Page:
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Making High Traction Tires for Sumo Robots

by Daryl Sandberg

A couple of years ago I started making high traction tires based on a formula that I received from Robert Sutter. The tires produced by this method have extraordinary traction!

Here's how to make sticky tires.

First you'll need a mold. It doesn't have to be fancy. The easiest way to make a mold is with a hole saw and some plastic or wood. Just make a hole that is the same size as the outside of the tire you want to make. Sand it as smooth as you want the surface of the tire to be. You can also use plastic plumbing pipe and couplers, aerosol can tops, anything that's round and the correct size for the tire you need. Molds can even be made out of modeling clay or wax. You can use the wheel itself as the inside part of your mold.

If you make the mold out of wood or other porous material, you have to seal it, otherwise you get bubbles in your tire casting. I used epoxy. If you have a inside edge on your tire, there should be a slight radius to it. A sharp inside corner in the mold can catch bubbles.

Even though the urethane doesn't adhere very well, the mold should be coated with paste wax to help to get the tire out when it's cured.

A nice option is a hot box. A hot box will help get bubbles out of the mix by making the urethane more viscous. It also makes the urethane cure more quickly. The box I built is about the size of two shoe boxes put together. I used plywood and some particle board that I had laying around the shop. Mount a high temperature light socket in the box. I made a reflector out of thin sheet aluminum. This is necessary to dissipate the heat and help keep the wood from getting too hot. Screw a 40 watt bulb into the socket. You can use a 60 watt bulb if you monitor the temperature closely, but at this temperature I've found that acrylic molds will stress crack and newly made silicone molds will react with the urethane. The inside of the box should be about 100 degrees F. If you use a well cured silicone mold or a metal mold you can cook the urethane at up to 250 degrees.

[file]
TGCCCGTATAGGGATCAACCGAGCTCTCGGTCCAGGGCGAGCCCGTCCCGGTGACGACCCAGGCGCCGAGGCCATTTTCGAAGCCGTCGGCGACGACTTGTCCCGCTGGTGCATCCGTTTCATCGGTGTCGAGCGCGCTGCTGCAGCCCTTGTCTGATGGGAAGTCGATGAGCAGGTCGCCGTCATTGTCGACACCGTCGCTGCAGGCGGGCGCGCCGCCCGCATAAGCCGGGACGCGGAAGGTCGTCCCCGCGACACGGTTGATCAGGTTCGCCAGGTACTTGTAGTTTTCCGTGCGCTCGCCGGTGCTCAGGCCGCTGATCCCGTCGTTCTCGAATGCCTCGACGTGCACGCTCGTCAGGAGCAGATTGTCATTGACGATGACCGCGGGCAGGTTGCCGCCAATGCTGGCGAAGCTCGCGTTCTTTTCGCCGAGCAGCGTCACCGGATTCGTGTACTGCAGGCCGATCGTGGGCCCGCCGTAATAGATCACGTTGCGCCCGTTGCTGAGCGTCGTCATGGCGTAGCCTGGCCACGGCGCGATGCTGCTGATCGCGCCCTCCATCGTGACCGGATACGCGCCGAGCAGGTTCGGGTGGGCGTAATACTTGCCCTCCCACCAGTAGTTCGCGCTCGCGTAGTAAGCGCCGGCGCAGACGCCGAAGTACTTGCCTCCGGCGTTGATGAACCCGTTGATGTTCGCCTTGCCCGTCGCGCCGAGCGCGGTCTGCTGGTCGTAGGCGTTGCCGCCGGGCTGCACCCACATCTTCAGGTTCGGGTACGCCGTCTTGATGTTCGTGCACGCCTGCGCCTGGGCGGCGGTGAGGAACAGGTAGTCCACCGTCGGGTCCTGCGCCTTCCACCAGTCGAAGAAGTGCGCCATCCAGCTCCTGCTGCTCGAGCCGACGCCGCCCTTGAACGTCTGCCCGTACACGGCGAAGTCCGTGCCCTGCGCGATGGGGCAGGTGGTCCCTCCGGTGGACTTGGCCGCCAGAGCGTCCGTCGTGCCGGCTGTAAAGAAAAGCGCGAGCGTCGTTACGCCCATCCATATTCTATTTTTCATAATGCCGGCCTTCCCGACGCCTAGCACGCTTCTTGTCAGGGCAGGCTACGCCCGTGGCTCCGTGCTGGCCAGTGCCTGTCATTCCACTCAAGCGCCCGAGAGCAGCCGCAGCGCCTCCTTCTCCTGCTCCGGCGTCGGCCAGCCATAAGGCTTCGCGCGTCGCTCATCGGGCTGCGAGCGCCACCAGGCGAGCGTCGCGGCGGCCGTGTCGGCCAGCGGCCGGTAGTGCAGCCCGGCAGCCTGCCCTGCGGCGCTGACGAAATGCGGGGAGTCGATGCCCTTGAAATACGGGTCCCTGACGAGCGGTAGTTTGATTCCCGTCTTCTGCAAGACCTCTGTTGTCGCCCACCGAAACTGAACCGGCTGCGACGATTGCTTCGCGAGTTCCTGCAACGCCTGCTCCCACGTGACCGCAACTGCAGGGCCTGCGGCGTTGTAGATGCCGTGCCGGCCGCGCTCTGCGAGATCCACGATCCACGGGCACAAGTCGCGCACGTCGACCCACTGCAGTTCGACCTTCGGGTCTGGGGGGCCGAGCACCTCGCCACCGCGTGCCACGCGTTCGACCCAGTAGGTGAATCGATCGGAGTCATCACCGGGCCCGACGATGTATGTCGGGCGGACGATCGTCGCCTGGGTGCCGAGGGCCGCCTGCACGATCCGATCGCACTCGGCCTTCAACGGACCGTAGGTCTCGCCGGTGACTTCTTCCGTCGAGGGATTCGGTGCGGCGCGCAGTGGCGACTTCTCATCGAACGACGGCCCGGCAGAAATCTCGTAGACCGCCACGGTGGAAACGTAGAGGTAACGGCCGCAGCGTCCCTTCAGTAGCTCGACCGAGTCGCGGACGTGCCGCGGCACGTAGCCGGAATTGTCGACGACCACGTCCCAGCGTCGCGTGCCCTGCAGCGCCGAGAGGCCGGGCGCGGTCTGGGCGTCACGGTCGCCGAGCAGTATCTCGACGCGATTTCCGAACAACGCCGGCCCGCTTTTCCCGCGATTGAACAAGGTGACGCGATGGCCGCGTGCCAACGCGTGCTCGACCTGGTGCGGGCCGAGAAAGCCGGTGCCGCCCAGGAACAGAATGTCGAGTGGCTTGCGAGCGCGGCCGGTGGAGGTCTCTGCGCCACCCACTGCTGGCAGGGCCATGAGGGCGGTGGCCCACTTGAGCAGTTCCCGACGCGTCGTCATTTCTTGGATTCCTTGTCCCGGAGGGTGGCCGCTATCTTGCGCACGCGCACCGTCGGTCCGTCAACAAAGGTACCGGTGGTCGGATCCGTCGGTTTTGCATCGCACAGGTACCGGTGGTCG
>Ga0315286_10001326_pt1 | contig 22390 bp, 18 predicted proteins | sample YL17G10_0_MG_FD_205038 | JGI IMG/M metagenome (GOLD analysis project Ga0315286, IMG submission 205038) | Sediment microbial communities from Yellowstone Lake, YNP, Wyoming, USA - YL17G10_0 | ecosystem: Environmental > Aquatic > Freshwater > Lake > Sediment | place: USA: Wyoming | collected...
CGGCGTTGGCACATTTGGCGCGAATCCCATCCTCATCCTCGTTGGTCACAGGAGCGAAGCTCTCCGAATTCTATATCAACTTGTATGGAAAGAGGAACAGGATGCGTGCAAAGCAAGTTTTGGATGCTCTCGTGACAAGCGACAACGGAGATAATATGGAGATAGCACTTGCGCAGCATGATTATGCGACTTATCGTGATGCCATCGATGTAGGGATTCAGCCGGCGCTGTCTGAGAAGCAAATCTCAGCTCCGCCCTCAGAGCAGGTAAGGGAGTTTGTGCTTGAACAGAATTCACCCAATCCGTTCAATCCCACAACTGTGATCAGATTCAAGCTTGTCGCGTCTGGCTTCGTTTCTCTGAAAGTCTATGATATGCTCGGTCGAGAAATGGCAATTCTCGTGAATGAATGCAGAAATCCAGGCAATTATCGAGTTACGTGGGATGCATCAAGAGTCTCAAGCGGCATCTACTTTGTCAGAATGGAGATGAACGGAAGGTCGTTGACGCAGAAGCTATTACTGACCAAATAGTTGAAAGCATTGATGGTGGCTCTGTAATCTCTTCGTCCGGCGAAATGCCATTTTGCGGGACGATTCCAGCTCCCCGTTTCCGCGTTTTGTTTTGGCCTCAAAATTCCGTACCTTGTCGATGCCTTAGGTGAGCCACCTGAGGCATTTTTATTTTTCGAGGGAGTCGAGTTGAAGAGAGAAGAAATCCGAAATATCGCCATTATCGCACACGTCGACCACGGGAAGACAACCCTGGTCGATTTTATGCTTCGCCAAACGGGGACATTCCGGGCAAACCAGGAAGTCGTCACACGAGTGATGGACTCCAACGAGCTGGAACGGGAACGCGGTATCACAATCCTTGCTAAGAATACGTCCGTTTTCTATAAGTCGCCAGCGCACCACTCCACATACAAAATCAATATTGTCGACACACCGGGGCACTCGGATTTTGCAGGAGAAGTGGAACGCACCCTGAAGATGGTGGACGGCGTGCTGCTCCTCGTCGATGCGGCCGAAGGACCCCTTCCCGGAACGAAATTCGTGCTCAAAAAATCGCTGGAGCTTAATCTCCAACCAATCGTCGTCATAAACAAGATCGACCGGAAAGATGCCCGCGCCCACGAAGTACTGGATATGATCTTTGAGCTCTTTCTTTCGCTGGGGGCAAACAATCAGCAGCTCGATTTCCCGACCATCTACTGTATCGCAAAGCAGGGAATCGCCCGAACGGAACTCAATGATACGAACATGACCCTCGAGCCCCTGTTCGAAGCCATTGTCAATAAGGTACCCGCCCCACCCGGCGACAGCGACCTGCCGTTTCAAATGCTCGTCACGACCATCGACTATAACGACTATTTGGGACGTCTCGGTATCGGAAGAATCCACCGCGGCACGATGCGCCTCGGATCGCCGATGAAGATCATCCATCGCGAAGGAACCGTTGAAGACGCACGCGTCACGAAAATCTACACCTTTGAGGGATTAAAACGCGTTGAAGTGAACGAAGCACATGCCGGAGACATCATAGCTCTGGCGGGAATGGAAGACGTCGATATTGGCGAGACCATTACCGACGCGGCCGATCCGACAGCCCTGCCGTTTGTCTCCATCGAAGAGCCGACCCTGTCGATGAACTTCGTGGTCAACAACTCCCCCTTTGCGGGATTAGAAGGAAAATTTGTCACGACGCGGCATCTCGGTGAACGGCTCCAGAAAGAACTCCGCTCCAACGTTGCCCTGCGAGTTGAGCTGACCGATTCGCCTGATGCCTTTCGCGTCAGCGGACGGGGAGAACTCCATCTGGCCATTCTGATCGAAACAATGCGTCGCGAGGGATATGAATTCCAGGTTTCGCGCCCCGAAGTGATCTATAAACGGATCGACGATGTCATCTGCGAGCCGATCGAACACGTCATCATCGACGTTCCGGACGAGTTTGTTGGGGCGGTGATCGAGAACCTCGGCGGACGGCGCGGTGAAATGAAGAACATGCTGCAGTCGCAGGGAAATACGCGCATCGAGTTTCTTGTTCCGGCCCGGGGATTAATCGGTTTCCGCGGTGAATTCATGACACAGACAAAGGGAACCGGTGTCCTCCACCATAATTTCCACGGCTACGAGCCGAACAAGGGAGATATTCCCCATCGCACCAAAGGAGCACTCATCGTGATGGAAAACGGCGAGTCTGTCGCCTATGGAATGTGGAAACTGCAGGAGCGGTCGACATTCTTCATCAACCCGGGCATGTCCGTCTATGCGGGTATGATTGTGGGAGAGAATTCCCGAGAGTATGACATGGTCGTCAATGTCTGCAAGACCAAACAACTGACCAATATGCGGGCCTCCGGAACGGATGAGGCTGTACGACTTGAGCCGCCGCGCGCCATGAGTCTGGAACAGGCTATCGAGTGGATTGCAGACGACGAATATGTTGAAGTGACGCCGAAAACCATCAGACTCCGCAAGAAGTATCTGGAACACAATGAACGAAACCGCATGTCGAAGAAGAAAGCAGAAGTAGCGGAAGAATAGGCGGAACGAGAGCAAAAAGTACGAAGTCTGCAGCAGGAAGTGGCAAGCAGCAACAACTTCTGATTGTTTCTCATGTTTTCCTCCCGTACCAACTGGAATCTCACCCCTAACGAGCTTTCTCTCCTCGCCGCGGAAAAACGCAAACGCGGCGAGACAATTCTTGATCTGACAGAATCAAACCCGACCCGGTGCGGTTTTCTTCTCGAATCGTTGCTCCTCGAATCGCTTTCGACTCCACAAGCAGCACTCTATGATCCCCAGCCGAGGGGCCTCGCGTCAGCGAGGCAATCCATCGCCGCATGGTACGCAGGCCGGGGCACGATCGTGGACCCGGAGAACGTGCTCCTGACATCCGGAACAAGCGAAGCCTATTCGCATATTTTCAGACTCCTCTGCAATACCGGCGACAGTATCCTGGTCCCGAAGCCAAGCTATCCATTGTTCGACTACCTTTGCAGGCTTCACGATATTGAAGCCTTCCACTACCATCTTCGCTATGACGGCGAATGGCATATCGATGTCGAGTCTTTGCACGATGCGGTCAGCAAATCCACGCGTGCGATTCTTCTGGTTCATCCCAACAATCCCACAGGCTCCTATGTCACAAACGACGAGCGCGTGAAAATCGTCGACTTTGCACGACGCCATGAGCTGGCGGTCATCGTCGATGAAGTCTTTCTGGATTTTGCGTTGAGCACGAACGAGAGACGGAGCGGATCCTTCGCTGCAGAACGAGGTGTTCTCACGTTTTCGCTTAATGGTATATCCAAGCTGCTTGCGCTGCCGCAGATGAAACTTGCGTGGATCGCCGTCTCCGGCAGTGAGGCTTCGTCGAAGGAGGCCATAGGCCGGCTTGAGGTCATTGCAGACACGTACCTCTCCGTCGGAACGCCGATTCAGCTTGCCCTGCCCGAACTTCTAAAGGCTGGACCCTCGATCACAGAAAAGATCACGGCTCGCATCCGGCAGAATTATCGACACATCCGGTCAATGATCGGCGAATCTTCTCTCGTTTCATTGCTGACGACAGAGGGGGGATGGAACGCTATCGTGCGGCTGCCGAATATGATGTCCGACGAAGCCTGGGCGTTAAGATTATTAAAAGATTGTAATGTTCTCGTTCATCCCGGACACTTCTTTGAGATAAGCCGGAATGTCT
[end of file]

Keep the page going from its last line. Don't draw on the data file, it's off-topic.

Building a vacuum chamber isn't necessary but it sure makes a difference in the quality of the casting. When the compound is mixed it's inevitable that you will get hundreds of tiny bubbles in the mixture. In a vacuum chamber the bubbles will expand and burst. The hot box will get out some of the bubbles but if you want perfection, use a vacuum chamber. By the way, a household vacuum just won't work. An old refrigerator compressor works very well.

Now for the messy part, mixing the urethane. The compound used for the tires is a urethane RTV compound. It's available from TAP Plastics and Polytek. The Part A and Part B are easy to come by. These two parts of the compound normally are used for making molds. Tap has the Part A and Part B in smaller quantities than Polytek (one pint vs. one quart). The Part C is a softener and is a little tougher to get. TAP doesn't stock Part C. They order it from Polytek. That can take two months so I would suggest ordering this directly from Polytek. The part number is 74-Part C.

The mix is one part A, one part B and one part C. The proportions for Parts A and B are absolutely critical. If the mix is off by more than 3% the urethane just won't cure. This is tough when mixing small quantities. Just a few drops off and all you get is a gooey sticky mess. Part C isn't critical. If you use less than one part, the tire will be harder and have less traction. If you use two parts of C, you will probably have a very soft, very weak tire. I haven't tried it because the 1-1-1 mix will produce a tire that is plenty sticky enough for me.

Here's how I mix the chemicals. First I determine the volume of the mold, then double the amount. It's much better to have too much than not enough. It's also more likely to get the proportions correct with a larger volume. Plus it's nearly impossible to get all the mix into the mold.